Saturday, March 18, 2017

Friday, March 17: Bodies in spaces forced to accommodate

Friday, March 17

Doors 7:30pm
Reading 8pm

*Bodies in spaces forced to accommodate:
Poetry of Resound, Recovery & Re-translation
Kimberly Alidio
Jen Hofer
Micah Tasaka
Sa Whitley
& Angela Peñaredondo

Join us as we celebrate Kimberly Alidio's Southern California tour for her book, after projects the resound (Black Radish). The evening features readings from after projects the resound by Kimberly Alidio. Special guests are Jen Hofer, Sa Whitley, Micah Tasaka and Angela Peñaredondo. Support your visiting and local poets and friendly feminists.

this reading will explore:
“How to write the migrations, distinctions, the threats to one’s humanity? – Hoa Nguyen (on Kimberly Alidio's, after projects the resound (Black Radish)

How to rearticulate survival as more as just survival but as a flourishing in spite of marginalized positionality, gender binaries, patriarchy and other systems of oppression?

How language and the retranslation of language in poetry can be a fulcrum to recovery, which lies at the intersection of identity and gender?

*The title of the event takes its name from Ayesha Siddiq's podcast, Pushing Hoops with Sticks, Vol. 2: You're Not Crazy and then from Kimberly Alidio's poem, "Bodies in spaces forced to accommodate," in after projects the resound


Kimberly Alidio wrote after projects the resound (Black Radish, 2016) and solitude being alien (dancing girl press, 2013). She is the inaugural artist-in-residence at the Center for Art and Thought and a poetry fellow of Kundiman and VONA. She received fellowships from Naropa University’s Summer Writing Program and the University of Illinois’s Asian American Studies Program, as well as a doctorate in modern American history from the University of Michigan. A tenure-track dropout and high-school teacher, she hails from Baltimore and lives in East Austin, Texas.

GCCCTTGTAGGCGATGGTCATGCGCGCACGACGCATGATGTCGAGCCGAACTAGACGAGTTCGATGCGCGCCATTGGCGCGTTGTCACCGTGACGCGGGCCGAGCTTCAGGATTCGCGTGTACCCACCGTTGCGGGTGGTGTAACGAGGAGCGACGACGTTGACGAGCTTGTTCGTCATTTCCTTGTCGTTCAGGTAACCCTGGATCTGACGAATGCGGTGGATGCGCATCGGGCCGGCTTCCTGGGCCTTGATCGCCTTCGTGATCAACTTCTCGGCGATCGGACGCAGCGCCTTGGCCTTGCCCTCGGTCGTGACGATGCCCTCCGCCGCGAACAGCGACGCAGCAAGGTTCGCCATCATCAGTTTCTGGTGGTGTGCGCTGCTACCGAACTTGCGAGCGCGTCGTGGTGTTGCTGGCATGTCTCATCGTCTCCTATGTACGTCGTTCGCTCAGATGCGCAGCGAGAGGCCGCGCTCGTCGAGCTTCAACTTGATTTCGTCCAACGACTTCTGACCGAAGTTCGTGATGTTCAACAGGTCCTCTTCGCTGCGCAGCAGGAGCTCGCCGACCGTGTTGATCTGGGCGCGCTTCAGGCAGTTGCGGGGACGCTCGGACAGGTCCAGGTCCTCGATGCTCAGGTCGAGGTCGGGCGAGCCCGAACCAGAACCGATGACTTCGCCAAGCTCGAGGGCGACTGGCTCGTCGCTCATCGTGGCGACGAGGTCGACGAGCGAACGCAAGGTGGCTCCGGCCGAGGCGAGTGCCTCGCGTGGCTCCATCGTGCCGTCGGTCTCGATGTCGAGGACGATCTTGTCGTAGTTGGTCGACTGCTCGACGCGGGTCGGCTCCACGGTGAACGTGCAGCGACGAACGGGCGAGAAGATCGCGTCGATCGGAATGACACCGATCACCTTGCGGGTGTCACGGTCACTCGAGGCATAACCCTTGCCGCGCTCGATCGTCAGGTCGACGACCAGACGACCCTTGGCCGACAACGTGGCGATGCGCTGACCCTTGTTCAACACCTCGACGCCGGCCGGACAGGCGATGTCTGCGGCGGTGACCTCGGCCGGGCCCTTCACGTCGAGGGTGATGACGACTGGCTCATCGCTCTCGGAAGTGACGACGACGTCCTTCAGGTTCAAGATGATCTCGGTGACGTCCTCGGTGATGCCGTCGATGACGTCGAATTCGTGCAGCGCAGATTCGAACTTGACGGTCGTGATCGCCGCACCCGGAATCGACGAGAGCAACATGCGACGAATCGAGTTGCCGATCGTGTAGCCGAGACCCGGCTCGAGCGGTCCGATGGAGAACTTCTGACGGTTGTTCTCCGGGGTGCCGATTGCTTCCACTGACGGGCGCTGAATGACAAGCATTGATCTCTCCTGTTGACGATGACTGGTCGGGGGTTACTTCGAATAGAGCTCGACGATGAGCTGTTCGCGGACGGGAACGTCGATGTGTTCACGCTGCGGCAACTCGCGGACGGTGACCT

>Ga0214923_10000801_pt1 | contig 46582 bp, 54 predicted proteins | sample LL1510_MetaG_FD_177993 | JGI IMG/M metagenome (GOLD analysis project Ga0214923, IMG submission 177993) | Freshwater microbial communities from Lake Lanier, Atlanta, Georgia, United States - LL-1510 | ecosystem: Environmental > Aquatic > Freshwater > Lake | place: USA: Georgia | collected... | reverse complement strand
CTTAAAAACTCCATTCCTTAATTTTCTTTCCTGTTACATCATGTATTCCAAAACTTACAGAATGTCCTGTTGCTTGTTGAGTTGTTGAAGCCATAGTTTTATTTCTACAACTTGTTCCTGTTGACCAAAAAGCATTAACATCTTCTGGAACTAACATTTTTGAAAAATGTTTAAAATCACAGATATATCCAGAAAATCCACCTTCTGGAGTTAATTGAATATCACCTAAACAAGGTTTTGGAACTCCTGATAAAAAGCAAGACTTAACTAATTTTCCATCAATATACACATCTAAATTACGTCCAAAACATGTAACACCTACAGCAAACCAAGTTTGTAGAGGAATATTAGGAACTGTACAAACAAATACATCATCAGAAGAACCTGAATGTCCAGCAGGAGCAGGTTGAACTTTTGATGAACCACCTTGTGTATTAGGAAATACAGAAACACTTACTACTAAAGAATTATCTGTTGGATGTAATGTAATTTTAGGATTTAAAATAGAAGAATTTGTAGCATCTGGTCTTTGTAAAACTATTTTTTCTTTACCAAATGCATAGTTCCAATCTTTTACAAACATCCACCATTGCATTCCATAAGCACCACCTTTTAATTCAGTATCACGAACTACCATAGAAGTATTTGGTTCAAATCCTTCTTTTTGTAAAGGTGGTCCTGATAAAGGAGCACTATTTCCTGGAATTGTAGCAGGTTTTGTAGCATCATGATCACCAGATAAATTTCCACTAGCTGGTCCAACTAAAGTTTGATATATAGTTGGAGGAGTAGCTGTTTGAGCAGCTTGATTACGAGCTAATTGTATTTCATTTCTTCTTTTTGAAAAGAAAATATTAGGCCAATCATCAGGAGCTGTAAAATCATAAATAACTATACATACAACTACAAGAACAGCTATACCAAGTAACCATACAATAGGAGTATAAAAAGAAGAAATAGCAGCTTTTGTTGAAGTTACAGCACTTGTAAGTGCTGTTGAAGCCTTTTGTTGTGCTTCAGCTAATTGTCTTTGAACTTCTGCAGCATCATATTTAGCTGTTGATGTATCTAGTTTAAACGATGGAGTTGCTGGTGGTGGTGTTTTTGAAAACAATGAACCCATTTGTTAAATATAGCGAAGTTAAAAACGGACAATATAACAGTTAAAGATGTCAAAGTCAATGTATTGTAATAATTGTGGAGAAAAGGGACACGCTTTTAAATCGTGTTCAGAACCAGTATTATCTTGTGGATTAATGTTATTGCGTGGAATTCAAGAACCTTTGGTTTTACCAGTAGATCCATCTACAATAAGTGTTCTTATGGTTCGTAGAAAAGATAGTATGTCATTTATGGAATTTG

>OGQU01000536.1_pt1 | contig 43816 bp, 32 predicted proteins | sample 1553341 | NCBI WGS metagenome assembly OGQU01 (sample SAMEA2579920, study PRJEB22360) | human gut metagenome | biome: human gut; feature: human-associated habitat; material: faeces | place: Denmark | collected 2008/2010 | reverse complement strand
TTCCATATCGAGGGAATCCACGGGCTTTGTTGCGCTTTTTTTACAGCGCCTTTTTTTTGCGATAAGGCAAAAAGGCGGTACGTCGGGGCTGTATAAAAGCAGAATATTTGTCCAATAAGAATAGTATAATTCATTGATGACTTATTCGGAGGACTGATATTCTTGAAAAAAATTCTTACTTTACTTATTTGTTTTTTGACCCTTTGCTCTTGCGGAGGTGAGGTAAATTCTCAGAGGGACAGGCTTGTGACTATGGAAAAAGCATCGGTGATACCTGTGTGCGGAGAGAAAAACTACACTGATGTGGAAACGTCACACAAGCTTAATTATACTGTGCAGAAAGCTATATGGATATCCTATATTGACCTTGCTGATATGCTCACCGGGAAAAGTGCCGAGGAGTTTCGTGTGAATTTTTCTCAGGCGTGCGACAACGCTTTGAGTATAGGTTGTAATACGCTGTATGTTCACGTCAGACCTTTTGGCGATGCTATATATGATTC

Jen Hofer is a Los Angeles-based poet, translator, social justice interpreter, teacher, knitter, DIY/DIT book-maker, public letter-writer, urban cyclist, and co-founder of the language justice and language experimentation collaborative Antena and the multilingual organizing collective Antena Los Ángeles, which does ongoing work to create bilingual and multilingual spaces for social justice struggle with the Boyle Heights Alliance Against Artwashing and Displacement, Defend Boyle Heights, the Los Angeles Tenants Union, the National Day Laborers Organizing Network, and many other groups. Her writings and translations are available from numerous small presses, most recently belladonna, Kenning Editions, Ugly Duckling Presse, and Writ Large Press (forthcoming). She teaches at CalArts, Otis College, and Occidental College, and organizes with the decolonial pedagogical platform at land’s edge.

Micah Tasaka is a queer biracial poet from the Inland Empire exploring the intersections of identity, spirituality, gender, sexuality, and recovering from trauma. They received their undergraduate degree in creative writing from the University of California, Riverside. They have performed throughout Southern California and have featured in Riverside, Los Angeles, Long Beach, and Palm Springs. Their debut chapbook, Whales in the Watertank, was self-published in 2014. They write for The Blood Jet Writing Hour literary blog, and their published work can be found in In The Words Of Women 2016 International Anthology and Inlandia: A Literary Journey.

Sa Whitley is a black queer poet from Maryland who resides in Los Angeles, California. She has published work in Bozalta Journal and Toe Good Poetry. As a Cave Canem fellow, she is often nourished by the poetry of other Cave Canem poets across the country and across the world. Currently, she is a Gender Studies PhD Student at UCLA who studies black feminism and intersectional movements against subprime foreclosure in Baltimore. Her academic work has been supported by the Center for the Study of Women and the UC Consortium for Black Studies. She also enjoys fishing, dancing to funk music & Motown, and baking decent apple pies.

Angela Peñaredondo (host) is a Pilipinx/Pin@y poet, artist and educator born in Iloilo City, Philippines. She is the author of All Things Lose Thousands of Times (Inlandia Institute, winner of the Hillary Gravendyk Poetry Prize) and the chapbook Maroon (Jamii Publishing). Angela’s work has appeared in Drunken Boat, AAWW’s The Margins, Four Way Review, Cream City Review, Southern Humanities Review and elsewhere. Angela resides in Southern California, drifting between deserts, beaches, lowly cities and socially engineered suburbs.